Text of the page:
Expressing one’s thoughts in writing is perhaps the best way to learn English.
MY students have been journaling for as long as I can remember. Well, 17 years to be precise and that is a long, long time indeed. Their reactions to the idea of journal-writing initially were, as expected, mixed.
“Teacher, what do we write about?” “I love the idea teacher!” “It’s for girls!” (from a male student obviously) “Can others read our journal?” “It takes a lot of time and we have a lot of homework.” Sullen faces everywhere. But I was convinced about journaling and wouldn’t take “No” for an answer, and so they started writing.
First year progressed to the second and then the third ... 17 years have passed since I introduced journaling to my students.
Interestingly, teachers offered mixed reactions too. Some were in favour of journaling while others were harder to convince. Too much time had been wasted on debating the pros and the cons of journaling, when it is action that speaks louder than words.
At the end of the day, it is about giving the learner the space and time to use English as much as possible that is crucial, more so in a second language situation.
My first posting was to a residential school in Johor in the 1980’s.
The fact that the students were hostelites was a good opportunity for them to take up journaling because being away from home; the journal could be a source of solace for some and inspiration for others.
As an English teacher, one of my concerns is learner contact with English outside school hours.
Those who come from English-speaking families are luckier but they are a minority.
The majority depend on classroom lessons to excel in English Language – a daunting task indeed for teachers of English as a Second Language (ESL). The fact that it is compulsory to pass English in SPM 2016, is yet another challenge for English teachers.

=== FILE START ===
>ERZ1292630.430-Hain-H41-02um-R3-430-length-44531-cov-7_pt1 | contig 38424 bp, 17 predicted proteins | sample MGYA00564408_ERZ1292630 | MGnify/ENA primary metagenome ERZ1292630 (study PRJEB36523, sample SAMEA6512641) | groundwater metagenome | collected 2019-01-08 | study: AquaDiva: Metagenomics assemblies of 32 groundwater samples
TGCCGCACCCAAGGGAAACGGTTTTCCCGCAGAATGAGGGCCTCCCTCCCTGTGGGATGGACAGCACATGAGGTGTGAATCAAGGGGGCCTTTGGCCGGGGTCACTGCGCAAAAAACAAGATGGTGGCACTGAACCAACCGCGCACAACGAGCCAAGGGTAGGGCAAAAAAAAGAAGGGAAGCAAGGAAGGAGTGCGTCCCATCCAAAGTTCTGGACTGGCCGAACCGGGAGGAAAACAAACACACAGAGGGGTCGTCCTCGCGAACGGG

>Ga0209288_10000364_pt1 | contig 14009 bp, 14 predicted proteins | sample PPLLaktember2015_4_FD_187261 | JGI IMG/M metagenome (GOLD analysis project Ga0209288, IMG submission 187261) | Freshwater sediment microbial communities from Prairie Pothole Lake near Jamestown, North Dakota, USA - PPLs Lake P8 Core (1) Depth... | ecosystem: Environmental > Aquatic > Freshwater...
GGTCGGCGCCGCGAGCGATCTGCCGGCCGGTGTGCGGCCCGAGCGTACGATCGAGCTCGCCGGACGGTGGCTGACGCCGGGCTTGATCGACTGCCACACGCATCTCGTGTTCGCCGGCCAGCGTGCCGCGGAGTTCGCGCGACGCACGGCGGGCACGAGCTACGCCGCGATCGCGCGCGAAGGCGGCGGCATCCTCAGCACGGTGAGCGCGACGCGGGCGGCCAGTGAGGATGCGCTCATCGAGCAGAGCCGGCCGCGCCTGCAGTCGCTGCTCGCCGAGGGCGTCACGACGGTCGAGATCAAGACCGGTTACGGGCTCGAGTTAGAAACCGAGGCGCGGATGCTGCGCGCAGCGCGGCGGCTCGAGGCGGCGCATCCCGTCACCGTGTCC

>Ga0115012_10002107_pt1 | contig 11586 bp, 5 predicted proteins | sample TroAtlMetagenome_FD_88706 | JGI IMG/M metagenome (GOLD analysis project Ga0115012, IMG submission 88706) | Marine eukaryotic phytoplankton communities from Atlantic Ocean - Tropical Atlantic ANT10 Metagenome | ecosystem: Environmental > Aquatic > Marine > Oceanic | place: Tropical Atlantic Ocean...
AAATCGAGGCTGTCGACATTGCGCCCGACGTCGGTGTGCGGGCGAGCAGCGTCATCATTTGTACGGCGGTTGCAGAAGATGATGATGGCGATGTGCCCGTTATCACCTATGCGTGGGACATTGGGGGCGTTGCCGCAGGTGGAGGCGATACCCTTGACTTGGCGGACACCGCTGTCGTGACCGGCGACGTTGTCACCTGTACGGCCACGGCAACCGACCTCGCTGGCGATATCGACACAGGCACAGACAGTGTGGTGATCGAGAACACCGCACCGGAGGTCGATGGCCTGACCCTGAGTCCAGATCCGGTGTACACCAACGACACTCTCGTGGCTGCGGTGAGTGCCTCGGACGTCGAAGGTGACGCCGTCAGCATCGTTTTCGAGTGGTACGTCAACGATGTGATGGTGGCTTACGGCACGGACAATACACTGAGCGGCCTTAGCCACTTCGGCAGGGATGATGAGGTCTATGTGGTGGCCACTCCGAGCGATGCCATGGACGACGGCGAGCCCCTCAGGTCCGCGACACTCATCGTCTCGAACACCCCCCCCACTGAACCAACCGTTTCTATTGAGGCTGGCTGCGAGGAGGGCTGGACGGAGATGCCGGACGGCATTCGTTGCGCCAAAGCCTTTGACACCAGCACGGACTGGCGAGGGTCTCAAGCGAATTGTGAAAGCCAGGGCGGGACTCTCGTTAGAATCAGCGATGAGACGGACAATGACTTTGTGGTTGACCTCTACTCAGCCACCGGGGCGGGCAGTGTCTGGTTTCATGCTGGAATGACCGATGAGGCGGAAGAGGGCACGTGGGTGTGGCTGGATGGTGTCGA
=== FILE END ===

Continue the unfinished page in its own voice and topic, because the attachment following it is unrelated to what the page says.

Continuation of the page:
On top of that, seasoned teachers would attest to the fact that writing is perhaps the hardest of all the four skills which include reading, listening and speaking.
The syllabus demands that the learner is able to write on a mosaic of genres such as transactional, narrative, persuasive and expository writing.
It is daunting for students and teachers alike. In some situations, making students love English is in itself a problem, let alone making them write compositions!
One of my efforts in helping students overcome the fear of writing is to let them write in their journals.
In so doing, I’m giving them a reason to write from their perspective. . They are free to express their thoughts and feelings on any topic without feeling intimidated by the teacher’s evaluation.
And if you think they have no ideas, think again! My students write about their life, friends, school, hostel, family, teachers etc. Believe me, in no time they will have plenty of stories and what better way than to let them use English and improve their writing!
One particular student stood out from the rest in that he had not one, but three journals in a year! Of course, it was extra work for me to read them but Syafiq James wrote from his heart.
He was willing to share his happiness and sadness knowing that I would never share them with others. Then there was Is Kan Dar, a bubbly character in my class – Form 5 As Syafie – who related how his dorm mates pulled a surprise on his birthday; eggs and flour mixed with a special liquid much to the wardens’ annoyance! Some entries were hilarious too.
“I stink at English. I really stink at it. Early in life, I had a strong dislike for the subject and I tried to avoid it at all costs. So how is it that the most influential person was my boarding school English teacher? As a boarding school freshman, I was far from an English teacher’s dream. My preoccupation was girls, girls, girls ... then I walked into Mrs. R’s classroom. I was soon to learn that “I can’t” was not an option in her English class...”